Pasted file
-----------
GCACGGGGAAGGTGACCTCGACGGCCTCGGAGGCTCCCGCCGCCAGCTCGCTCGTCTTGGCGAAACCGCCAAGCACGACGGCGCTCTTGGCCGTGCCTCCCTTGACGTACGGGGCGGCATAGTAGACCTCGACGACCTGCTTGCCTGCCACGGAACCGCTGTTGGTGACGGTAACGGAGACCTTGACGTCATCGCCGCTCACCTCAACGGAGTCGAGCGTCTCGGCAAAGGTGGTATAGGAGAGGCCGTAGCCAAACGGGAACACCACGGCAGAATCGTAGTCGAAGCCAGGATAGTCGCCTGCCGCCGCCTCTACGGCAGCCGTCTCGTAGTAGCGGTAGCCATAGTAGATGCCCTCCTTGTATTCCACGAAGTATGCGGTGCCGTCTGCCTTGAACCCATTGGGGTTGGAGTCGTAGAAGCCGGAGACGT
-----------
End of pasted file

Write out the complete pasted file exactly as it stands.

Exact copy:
GCACGGGGAAGGTGACCTCGACGGCCTCGGAGGCTCCCGCCGCCAGCTCGCTCGTCTTGGCGAAACCGCCAAGCACGACGGCGCTCTTGGCCGTGCCTCCCTTGACGTACGGGGCGGCATAGTAGACCTCGACGACCTGCTTGCCTGCCACGGAACCGCTGTTGGTGACGGTAACGGAGACCTTGACGTCATCGCCGCTCACCTCAACGGAGTCGAGCGTCTCGGCAAAGGTGGTATAGGAGAGGCCGTAGCCAAACGGGAACACCACGGCAGAATCGTAGTCGAAGCCAGGATAGTCGCCTGCCGCCGCCTCTACGGCAGCCGTCTCGTAGTAGCGGTAGCCATAGTAGATGCCCTCCTTGTATTCCACGAAGTATGCGGTGCCGTCTGCCTTGAACCCATTGGGGTTGGAGTCGTAGAAGCCGGAGACGT